I wasn’t sure how I was going to spend this Mother’s Day, the first without my mother.
For many, many years Mother’s Day meant me asking for some time alone as a “gift.” Depending upon my husband’s work hours, I might spend a few hours on the Friday or Saturday morning before Mother’s Day alone at a restaurant, having breakfast, drinking coffee, and writing. Oh, I do love the gifts; the flowers this year from my son Dan, the coupon for a hair cut and dye from Elizabeth, the manicure and pedicure from Rachel and David (my first, and I am so excited!), the beautiful homemade cards from the other children. But there isn’t a material item in the world that means as much to me as time alone. But alway on Mother’s Day, I headed to my Mom’s house to honor her.
I’d kind of decided that this year I’d just cook my children a nice noonday meal and maybe wander over to my mother’s house for some lone writing time later in the afternoon.
As the day approached, however, that lone outing sounded less and less appealing as a way to celebrate. For one thing, I’ve had a lot of alone time at my Mother’s in the past few months. For another, I wanted to commemorate my mother’s memory in some way. What to do on my first Mother’s Day without my mother?
When my sister Angie suggested we go to the cemetery on Mother’s Day I initially balked at the idea. Leave my children who might want to celebrate with me and visit a cemetery on Mother’s Day? It didn’t take long, however, to decide that what I really wanted, really needed, this year was to be with my siblings. Once several of us made the decision to go to the cemetery and then to Panera Bread where we often took Mom after her radiation and doctor’s appointments, I started getting excited. Then my daughter Elizabeth reminded me of how much it meant to my mother to buy a rose after the Mother’s Day church service and I knew that Angie and I had to go get that rose for her.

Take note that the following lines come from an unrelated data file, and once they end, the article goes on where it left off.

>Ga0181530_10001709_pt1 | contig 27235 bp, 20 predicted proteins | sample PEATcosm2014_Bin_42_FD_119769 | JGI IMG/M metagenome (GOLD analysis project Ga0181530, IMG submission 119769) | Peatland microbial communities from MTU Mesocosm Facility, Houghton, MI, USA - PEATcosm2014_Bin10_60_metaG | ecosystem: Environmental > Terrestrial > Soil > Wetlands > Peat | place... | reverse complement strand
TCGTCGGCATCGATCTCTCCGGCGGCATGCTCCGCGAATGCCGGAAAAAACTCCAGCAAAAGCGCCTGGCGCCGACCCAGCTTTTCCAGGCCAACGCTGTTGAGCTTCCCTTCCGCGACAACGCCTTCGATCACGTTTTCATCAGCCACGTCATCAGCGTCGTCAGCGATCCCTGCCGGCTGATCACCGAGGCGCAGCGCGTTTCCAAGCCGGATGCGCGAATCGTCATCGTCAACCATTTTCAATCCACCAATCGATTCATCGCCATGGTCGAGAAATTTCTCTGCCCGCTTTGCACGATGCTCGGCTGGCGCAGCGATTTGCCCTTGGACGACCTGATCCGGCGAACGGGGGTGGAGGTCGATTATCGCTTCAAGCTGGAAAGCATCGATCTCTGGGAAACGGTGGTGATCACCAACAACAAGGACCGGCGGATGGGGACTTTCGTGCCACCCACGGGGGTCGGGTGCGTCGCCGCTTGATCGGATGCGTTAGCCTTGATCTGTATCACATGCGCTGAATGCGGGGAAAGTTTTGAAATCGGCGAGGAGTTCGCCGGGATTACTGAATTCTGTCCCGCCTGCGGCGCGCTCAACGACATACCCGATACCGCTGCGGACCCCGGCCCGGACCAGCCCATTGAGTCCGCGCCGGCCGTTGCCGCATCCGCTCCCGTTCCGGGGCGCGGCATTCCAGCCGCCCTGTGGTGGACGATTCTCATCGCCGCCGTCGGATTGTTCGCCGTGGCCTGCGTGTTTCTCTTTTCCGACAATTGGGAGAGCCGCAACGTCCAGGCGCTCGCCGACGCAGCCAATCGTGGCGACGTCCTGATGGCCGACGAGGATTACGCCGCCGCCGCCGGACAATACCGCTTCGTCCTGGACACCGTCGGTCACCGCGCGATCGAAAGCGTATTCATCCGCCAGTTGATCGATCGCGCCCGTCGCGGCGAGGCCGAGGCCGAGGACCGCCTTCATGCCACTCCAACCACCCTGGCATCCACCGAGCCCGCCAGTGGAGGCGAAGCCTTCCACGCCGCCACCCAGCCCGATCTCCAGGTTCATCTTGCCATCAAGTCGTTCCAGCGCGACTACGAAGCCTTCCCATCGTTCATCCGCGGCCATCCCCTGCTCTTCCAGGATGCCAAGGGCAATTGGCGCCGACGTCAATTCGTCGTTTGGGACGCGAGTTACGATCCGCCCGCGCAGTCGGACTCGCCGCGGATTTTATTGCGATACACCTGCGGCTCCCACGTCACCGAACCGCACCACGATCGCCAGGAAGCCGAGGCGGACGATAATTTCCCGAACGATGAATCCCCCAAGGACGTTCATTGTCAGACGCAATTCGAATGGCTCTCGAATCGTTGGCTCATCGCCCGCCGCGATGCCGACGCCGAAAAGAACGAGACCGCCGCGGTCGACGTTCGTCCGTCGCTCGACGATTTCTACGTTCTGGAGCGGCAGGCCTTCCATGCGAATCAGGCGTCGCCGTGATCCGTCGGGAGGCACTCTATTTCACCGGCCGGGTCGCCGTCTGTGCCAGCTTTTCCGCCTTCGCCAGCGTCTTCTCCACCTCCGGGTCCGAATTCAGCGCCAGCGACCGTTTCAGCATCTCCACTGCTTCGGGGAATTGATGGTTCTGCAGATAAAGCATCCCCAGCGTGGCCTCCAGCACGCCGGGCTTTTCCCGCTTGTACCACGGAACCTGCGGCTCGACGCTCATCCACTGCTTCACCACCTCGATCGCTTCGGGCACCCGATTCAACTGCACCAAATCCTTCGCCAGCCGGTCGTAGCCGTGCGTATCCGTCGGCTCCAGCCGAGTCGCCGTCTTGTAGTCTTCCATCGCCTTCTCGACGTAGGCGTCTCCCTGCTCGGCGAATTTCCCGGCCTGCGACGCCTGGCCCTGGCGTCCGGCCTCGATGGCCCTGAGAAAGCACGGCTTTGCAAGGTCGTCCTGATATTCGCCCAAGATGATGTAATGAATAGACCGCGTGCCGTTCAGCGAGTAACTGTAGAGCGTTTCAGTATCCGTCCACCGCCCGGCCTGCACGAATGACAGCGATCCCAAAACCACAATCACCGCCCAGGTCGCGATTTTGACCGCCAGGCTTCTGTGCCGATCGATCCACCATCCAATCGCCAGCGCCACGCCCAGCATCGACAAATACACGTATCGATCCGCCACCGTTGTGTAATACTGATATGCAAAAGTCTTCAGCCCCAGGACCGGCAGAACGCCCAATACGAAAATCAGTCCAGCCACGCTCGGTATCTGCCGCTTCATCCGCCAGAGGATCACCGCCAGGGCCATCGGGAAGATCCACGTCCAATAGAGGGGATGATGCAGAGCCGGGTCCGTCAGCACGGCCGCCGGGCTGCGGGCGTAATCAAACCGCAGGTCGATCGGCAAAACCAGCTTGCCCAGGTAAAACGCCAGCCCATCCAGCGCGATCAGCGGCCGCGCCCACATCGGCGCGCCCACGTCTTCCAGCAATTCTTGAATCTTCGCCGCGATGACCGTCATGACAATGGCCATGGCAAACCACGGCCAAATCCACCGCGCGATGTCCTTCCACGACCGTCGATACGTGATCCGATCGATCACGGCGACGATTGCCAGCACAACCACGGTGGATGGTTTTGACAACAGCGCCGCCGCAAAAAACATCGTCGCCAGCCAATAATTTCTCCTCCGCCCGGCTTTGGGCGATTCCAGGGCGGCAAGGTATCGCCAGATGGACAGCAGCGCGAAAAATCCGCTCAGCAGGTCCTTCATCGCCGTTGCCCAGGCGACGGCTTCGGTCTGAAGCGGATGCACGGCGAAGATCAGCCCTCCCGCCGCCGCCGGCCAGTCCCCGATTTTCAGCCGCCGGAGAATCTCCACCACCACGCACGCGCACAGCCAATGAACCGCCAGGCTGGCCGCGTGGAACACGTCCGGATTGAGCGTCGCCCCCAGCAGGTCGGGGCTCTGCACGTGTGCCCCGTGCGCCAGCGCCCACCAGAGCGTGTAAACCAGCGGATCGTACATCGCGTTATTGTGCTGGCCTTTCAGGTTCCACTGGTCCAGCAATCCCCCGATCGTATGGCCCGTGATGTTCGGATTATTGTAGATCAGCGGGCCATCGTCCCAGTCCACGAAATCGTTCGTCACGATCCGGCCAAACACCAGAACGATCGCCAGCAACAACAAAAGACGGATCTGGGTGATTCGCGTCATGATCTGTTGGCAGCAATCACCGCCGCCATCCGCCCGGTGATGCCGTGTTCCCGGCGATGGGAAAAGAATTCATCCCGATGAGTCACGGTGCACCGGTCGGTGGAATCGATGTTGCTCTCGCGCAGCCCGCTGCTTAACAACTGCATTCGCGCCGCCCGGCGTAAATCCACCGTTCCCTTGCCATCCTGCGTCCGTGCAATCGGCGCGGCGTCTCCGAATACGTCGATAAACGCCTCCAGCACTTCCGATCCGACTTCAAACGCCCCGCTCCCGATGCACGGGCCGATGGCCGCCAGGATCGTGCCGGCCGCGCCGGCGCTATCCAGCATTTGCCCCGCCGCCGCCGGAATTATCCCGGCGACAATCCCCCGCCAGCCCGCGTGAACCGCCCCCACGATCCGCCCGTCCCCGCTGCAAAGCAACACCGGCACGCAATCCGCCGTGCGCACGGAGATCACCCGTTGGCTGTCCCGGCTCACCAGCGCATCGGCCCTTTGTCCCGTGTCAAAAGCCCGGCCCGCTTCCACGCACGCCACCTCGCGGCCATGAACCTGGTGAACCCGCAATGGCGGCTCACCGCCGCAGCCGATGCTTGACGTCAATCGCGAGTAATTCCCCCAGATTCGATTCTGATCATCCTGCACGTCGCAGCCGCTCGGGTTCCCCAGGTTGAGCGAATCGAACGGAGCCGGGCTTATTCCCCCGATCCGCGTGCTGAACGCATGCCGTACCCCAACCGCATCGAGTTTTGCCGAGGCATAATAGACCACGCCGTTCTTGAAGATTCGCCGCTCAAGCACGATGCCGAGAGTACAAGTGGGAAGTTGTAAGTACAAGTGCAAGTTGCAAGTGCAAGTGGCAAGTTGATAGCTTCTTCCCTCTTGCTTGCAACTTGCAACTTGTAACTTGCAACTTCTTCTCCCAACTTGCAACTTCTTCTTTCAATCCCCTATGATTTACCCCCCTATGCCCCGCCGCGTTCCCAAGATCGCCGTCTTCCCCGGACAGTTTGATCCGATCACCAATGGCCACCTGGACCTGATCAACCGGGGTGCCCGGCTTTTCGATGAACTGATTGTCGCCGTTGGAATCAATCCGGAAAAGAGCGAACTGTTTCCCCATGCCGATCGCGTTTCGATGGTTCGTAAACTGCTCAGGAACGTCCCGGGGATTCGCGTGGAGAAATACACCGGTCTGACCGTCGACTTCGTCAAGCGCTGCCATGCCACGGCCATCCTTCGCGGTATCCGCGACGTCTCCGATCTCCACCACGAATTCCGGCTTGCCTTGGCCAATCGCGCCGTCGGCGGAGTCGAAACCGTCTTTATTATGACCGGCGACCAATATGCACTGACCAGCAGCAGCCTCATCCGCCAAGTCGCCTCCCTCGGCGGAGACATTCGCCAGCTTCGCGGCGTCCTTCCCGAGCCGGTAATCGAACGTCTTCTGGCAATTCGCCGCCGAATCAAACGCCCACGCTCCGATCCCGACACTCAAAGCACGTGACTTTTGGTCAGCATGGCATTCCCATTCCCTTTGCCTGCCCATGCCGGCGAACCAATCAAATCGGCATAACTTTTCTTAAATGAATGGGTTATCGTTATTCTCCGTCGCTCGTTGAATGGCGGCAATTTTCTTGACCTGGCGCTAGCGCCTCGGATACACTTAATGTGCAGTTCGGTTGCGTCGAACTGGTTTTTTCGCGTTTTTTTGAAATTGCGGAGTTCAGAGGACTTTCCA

Angie suggested we wear hats, and it made sense. My mother always wore a hat when she dressed up. She had the elegance and grace to carry the look of a hat and gloves.
I do not.
My husband looked better in the hat than I did.
So Angela and I, and my nieces Michelle and Rebecca went to the noon Latin Mass that my mother loved so much. We couldn’t sit in the pew she’d always sat in since another woman had taken it, but we sat in the pew behind “Mom’s pew.” It seemed a fitting tribute. “Ave Maria,” was played during the service and the priest talked about our mother’s favorite saint, Saint Terese, during the sermon. Afterwards, we bought roses to leave at the gravesite.
From there we headed to Panera Bread for lunch. After we ate inside, we spent some time outside at the table where my mother had sat so many times, drinking coffee, smoking a cigarette, and enjoying her children. It seemed the right place to be on this first Mother’s Day, even more so than the cemetery.
Some of the siblings went to a park in town, but Angie and I weren’t “feeling the park thing.” We spent another hour sitting at our mother’s table and talking. And without really thinking about it or discussing it, we ended up at her house on the way back home.
And that, too, seemed the right thing to do.
So, I did end up at my mother’s house on Mother’s Day, after all.
But not alone.
I was with my sister Angie and two lovely nieces.
Who, I believe, each have the style and class to carry a hat.
Almost as well as my husband.